Now, two and a half months and four lockdowns later, the virus’s aggressive expansion in Pune and Mumbai has meant Maharashtra now accounts for close to 40% of India’s 138,845 cases of COVID-19; yet the city of Nagpur appears to have succeeded in containing the outbreak in thus far.
On Monday, Maharashtra recorded over 50,000 cases of COVID-19, over 30,000 of which are in Mumbai alone. Yet, Nagpur, the state’s winter capital, has recorded only 426 cases thus far, of which 327 patients have recovered from the virus, according to Nagpur District Information Officer Anil Gadekar. Only seven patients have died of COVID-19 in the city thus far.
To be sure, Nagpur is a fraction of Mumbai’s size with a proportionately smaller floating population; yet the city has also witnessed spikes in cases such as in the first week of May when 44 cases were detected in 24 hours. In sum, city officials say the relatively small number of cases is a consequence of a clearly articulated and implemented containment strategy.
As stranded workers return from India’s major metropolises to smaller towns and cities across the country, Nagpur’s experience could offer useful lessons.
The first case of coronavirus in Nagpur was reported on March 11, when a patient tested positive upon his return from the United States. The city reported its first COVID-19 death three weeks later on April 5 in the Satranjipura neighborhood. As cases continued to rise, Nagpur was categorized into the red zone.
The city administration responded by designating two government hospitals Indira Gandhi Medical College (IGMC) and Government Medical College (GMC) as nodal hospitals for testing and treatment
AIIMS Nagpur was also added to the list after a few days.
“The biggest factor was the proper coordination between GMC and IGMC,” said a doctor from IGMC, “Since the staff at both these hospitals have worked at both these hospitals in the past, there were no glitches in implementations.”
“Another good thing was that IGMC already had a functional virology lab. The construction of IGMC is such that it already has separate isolation wards which is why IGMC was declared the first COVID center,” the doctor said.
This decision paid off because now most of the city’s containment zones are within a 3-kilometer radius of the IGMC, the doctor said.
“AIIMS was an added benefit,” said another doctor. “AIIMS had a lot of funds and gave a boost for testing. Nagpur also got three weeks more compared to other cities because the surge did not happen at the initial stage.” In one of the earliest meetings, the doctor said, it was decided IGMC would treat most coronavirus patients as this hospital was located near densely populated areas of the city.
Tukaram Mundhe, Nagpur’s municipal commissioner, said that the city’s aggressive containment strategy had helped limit the spread of the virus.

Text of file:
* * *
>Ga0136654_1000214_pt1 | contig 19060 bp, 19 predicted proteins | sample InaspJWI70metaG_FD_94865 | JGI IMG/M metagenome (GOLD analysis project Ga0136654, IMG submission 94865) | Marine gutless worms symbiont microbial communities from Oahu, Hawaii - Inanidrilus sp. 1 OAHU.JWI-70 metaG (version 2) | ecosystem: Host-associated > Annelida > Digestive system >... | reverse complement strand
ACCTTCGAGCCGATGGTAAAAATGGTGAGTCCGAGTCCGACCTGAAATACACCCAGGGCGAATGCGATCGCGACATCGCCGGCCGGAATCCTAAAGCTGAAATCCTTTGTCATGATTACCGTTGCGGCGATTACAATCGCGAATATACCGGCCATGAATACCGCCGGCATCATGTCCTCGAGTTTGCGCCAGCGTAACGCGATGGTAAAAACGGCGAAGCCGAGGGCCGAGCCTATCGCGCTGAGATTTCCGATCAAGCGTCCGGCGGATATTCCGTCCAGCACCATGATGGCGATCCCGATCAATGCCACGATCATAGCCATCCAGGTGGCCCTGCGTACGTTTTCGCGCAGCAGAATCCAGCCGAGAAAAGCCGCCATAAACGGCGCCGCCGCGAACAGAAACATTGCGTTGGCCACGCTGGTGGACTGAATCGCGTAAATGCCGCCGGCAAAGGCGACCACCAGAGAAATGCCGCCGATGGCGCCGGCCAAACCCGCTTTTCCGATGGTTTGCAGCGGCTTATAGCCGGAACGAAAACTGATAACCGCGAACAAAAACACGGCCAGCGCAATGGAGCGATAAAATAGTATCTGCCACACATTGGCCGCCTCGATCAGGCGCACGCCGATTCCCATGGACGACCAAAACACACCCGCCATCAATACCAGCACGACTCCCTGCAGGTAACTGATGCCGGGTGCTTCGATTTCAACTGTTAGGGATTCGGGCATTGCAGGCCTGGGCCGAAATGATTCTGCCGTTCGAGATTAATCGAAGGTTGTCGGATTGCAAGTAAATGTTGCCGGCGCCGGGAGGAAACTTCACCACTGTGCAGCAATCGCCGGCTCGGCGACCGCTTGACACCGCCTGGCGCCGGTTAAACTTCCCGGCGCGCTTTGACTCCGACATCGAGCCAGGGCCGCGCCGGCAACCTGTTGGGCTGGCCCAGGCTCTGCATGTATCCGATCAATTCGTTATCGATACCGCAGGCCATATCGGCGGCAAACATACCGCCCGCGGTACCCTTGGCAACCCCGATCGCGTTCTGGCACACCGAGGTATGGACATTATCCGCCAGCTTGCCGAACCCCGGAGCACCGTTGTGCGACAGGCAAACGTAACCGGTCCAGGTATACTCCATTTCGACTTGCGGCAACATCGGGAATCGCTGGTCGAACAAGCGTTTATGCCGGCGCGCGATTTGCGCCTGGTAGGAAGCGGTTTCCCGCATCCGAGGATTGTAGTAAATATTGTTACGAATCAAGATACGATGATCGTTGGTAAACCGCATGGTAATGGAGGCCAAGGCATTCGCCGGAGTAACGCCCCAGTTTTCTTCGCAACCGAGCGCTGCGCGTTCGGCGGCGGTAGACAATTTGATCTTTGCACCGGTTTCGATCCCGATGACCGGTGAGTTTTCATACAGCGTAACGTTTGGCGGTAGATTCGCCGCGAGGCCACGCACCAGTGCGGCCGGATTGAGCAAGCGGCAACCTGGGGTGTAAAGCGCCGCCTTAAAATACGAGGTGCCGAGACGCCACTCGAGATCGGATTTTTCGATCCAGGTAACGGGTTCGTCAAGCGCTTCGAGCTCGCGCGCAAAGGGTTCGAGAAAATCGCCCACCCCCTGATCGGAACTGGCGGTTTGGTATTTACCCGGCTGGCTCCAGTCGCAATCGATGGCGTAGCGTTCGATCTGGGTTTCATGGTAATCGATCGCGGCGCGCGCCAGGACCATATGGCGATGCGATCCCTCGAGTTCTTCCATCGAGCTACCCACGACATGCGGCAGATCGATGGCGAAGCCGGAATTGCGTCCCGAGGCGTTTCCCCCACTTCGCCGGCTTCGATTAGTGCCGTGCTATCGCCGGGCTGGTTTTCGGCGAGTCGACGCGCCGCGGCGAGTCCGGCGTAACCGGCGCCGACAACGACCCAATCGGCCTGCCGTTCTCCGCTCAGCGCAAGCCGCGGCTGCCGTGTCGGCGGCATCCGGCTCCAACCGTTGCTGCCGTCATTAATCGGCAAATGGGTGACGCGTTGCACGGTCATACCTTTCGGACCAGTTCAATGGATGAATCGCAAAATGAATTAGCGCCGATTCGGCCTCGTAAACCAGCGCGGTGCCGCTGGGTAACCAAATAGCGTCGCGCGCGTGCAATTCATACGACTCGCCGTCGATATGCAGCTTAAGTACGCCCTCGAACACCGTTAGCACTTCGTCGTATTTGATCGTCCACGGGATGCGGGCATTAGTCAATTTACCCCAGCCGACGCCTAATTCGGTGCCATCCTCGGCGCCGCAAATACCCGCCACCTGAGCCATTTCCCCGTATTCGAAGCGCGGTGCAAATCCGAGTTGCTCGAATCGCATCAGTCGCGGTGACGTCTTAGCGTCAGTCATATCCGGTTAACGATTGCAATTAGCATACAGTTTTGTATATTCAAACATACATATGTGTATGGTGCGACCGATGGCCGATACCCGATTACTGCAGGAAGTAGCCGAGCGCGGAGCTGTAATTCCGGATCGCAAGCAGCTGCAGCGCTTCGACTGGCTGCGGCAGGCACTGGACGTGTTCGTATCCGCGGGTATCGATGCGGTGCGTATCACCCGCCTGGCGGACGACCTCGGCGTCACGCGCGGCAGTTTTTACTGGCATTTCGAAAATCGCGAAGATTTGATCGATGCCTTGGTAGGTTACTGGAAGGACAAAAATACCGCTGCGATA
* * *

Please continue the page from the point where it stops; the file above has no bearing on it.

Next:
“We started institutional quarantine from March 25 when the fifth case was reported,” Mundhe said. “We stressed on institutional quarantine because we found that home quarantine was not being properly observed.”
Mundhe said municipal teams surveyed the city’s 2,400,000 residents for flu-like symptoms and used the data to identify and isolate possible hotspots. Mumbai by contrast is home to nearly 18,000,000 — making a similar exercise much harder.
But Mundhe conceded there was resistance to the tough quarantine measures.
“There was a lot of resistance to institutional quarantine. In two hotspots, people were not giving information so we started mass quarantine,” Mundhe said. “Around 1400 people from one area were isolated and their swabs were taken out of which more than 100 test results came positive.”
In another hotspot, Mundhe said, 2500 people were quarantined of which more than 200 people have been tested positive for Covid-19.
For perspective, that would be a test-positivity rate of between 7% and 8%. India’s average test positivity rate has largely hovered at 4% since the pandemic first broke out, but has edged upwards to 5% in recent days, largely as a consequence of rising test positivity in Maharashtra.
Mass quarantine, coupled with contact tracing, and instructions to private hospitals to report all COVID-19 like cases, Mundhe said, had helped the city “break the chain” of transmission and contain the number of deaths.
“If you look at the numbers in Nagpur now, the death rate is also low and our rate of infection is also low and the spread is focal and local which means we have not allowed it to spread to multiple areas,” Mundhe said.
Mundhe conceded that his decision to mass quarantine entire neighborhoods had met with resistance. Some beleaguered citizens even filed petitions in court against the measures. The first such petition has been disposed off by the court.
“Yes, there was a lot of resistance regarding mass quarantine,” he said. “There has been and will be resistance but it mellows down when people see that our steps are proving to be useful. Some may like our decisions and some may not but as of today, we are on the right track.”
As the lockdown eases, Mundhe said, the city administration is prepared for a possible surge in cases.
“A war room has also been set up. Nagpur was categorized as a non-red zone city but I requested the government and made sure it continues to be in the red zone. I fear a spurt if we open up on all fronts immediately,” Mundhe said.
The city has prepped a 5000-bed capacity COVID care center, and municipal hospitals with 50 ICU beds with oxygen facilities have been readied. Another 2700 private hospital beds have also been kept ready.
“The chain of corona can never be broken 100%. Isolated cases will always be there, it’s not going to disappear,” Mundhe said. “But you need to contain the hotspots, that’s how you break the chain.”